Homeopathic proponent dies. Jacques Benveniste, the French immunologist who claimed that water has a memory that could justify homeopathy, died on October 3 after heart surgery at age 69. In 1988 he coauthored a paper in the journal Nature in which he claimed to have demonstrated that a solution diluted to the extent that no molecules of active ingredient remained could still exert a measurable biological effect. To gain publication, Benveniste agreed to repeat the test in the presence of independent observers. The observers included Nature's editor and James Randi, who set up safeguards to ensure that the study was performed double-blind so that the experimenters couldn't tell which samples contained the homeopathic product. Under these conditions, Benveniste's claims could not be validated.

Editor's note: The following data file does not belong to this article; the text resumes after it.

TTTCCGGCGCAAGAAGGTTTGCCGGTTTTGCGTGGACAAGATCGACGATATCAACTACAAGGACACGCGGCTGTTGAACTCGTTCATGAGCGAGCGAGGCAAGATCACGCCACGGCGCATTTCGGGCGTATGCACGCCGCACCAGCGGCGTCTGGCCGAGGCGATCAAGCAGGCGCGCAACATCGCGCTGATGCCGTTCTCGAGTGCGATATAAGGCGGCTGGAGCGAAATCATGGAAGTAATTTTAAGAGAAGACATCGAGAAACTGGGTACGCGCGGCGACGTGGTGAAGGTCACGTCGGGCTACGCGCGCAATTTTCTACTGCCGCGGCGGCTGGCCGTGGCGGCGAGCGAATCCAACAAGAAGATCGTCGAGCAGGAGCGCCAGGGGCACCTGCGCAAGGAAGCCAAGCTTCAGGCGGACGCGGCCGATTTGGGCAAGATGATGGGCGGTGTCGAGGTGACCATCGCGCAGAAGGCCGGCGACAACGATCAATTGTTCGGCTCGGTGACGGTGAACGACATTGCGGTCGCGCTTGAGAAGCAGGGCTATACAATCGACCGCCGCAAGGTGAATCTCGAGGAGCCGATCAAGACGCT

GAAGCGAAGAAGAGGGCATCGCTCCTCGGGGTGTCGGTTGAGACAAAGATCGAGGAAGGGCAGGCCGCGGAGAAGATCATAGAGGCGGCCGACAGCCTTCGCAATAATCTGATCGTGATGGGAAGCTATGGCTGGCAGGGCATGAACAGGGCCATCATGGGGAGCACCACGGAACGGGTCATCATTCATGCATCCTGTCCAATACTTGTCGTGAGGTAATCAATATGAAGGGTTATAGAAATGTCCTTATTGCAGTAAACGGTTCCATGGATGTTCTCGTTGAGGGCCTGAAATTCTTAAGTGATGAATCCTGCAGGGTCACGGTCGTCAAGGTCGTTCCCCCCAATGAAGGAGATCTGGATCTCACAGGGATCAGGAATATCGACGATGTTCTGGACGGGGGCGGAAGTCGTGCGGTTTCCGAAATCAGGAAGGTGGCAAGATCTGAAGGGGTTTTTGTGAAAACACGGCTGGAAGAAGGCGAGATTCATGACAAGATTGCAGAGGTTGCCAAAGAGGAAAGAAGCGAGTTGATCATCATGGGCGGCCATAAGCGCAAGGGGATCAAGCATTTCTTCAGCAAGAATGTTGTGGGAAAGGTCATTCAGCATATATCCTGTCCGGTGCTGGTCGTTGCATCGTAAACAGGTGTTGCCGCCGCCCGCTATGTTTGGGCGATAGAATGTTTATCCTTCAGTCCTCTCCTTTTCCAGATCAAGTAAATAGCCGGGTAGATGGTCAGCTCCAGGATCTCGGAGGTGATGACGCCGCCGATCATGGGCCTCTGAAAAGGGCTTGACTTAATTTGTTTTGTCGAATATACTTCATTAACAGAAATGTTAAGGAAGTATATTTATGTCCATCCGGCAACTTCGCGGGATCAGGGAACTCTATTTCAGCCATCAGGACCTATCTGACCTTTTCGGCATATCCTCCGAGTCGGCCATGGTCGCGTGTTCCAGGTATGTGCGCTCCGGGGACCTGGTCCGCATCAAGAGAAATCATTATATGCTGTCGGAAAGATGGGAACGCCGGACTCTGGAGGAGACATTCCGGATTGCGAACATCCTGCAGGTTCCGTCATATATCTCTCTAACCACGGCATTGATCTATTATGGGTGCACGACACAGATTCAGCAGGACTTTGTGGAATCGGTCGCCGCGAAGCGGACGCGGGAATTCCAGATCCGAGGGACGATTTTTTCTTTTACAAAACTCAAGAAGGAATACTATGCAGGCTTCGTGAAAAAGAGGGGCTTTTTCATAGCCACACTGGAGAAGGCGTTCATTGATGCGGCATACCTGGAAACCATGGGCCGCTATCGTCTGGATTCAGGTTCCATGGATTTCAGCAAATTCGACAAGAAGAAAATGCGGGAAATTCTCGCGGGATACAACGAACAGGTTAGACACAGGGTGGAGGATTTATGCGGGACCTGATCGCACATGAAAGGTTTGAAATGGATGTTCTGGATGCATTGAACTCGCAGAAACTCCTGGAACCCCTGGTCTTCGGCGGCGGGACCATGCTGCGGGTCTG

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This page was posted on October 23, 2004.